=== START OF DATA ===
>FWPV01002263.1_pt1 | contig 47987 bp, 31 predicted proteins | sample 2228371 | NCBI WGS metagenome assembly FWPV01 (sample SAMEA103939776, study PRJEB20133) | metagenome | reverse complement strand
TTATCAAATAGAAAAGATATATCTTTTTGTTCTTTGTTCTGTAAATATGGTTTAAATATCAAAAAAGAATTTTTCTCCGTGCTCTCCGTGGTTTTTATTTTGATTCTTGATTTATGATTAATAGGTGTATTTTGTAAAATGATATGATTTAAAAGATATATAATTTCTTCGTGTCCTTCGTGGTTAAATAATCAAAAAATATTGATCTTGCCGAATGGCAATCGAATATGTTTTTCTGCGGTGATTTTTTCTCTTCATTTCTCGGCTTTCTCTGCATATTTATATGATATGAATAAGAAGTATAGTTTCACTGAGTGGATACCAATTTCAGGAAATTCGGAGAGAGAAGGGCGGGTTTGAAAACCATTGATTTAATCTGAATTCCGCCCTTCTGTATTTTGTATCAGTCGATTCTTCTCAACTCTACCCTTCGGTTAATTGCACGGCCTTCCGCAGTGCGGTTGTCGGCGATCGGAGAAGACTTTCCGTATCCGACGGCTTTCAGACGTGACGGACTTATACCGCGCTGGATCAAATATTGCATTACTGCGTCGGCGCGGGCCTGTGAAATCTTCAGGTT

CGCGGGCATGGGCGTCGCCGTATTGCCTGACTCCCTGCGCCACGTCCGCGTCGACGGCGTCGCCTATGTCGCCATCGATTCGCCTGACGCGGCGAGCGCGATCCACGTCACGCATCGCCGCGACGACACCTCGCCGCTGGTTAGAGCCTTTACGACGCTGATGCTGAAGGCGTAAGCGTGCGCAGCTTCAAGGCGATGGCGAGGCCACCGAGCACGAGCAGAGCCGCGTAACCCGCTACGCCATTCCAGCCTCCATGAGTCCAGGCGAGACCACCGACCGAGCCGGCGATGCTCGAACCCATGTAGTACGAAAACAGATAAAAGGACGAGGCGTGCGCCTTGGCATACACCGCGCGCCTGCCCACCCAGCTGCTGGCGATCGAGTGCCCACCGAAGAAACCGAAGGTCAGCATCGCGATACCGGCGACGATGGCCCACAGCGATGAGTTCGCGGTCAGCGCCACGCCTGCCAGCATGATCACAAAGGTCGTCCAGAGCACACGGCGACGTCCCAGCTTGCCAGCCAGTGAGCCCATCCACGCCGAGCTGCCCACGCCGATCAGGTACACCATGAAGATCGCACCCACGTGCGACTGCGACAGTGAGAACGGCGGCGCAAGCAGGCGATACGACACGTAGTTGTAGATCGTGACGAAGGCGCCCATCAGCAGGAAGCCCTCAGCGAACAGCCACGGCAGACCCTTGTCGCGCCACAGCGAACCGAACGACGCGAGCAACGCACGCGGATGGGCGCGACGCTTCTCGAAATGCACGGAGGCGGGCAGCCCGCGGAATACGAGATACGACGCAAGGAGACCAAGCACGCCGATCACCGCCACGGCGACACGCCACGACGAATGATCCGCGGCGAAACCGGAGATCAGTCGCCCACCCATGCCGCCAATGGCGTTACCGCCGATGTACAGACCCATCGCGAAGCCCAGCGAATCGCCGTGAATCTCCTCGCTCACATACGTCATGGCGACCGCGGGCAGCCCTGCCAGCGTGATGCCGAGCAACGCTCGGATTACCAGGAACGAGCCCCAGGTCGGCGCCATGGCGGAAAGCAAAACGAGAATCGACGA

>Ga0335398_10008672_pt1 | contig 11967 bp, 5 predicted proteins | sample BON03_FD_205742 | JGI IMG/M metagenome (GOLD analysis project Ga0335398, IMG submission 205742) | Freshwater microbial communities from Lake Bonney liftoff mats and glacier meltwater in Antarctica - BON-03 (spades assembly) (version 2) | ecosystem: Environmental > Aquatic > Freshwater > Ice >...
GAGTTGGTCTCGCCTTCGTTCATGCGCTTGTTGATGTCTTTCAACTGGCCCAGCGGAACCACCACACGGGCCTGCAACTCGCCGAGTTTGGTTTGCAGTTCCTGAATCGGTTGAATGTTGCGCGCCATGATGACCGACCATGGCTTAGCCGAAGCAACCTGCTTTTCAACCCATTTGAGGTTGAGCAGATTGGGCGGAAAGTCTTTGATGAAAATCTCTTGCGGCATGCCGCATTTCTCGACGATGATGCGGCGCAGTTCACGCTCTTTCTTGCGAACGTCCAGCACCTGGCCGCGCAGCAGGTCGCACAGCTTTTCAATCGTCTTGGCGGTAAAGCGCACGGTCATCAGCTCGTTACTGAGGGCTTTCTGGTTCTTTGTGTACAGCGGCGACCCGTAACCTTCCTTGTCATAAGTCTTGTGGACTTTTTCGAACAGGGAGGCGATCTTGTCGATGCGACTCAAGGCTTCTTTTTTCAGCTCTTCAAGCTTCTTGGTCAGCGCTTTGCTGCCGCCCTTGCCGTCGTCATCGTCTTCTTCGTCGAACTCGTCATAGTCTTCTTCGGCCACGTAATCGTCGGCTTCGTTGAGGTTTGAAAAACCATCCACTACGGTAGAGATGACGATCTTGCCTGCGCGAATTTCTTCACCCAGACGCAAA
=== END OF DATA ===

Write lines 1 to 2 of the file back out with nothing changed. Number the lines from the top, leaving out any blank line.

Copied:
>FWPV01002263.1_pt1 | contig 47987 bp, 31 predicted proteins | sample 2228371 | NCBI WGS metagenome assembly FWPV01 (sample SAMEA103939776, study PRJEB20133) | metagenome | reverse complement strand
TTATCAAATAGAAAAGATATATCTTTTTGTTCTTTGTTCTGTAAATATGGTTTAAATATCAAAAAAGAATTTTTCTCCGTGCTCTCCGTGGTTTTTATTTTGATTCTTGATTTATGATTAATAGGTGTATTTTGTAAAATGATATGATTTAAAAGATATATAATTTCTTCGTGTCCTTCGTGGTTAAATAATCAAAAAATATTGATCTTGCCGAATGGCAATCGAATATGTTTTTCTGCGGTGATTTTTTCTCTTCATTTCTCGGCTTTCTCTGCATATTTATATGATATGAATAAGAAGTATAGTTTCACTGAGTGGATACCAATTTCAGGAAATTCGGAGAGAGAAGGGCGGGTTTGAAAACCATTGATTTAATCTGAATTCCGCCCTTCTGTATTTTGTATCAGTCGATTCTTCTCAACTCTACCCTTCGGTTAATTGCACGGCCTTCCGCAGTGCGGTTGTCGGCGATCGGAGAAGACTTTCCGTATCCGACGGCTTTCAGACGTGACGGACTTATACCGCGCTGGATCAAATATTGCATTACTGCGTCGGCGCGGGCCTGTGAAATCTTCAGGTT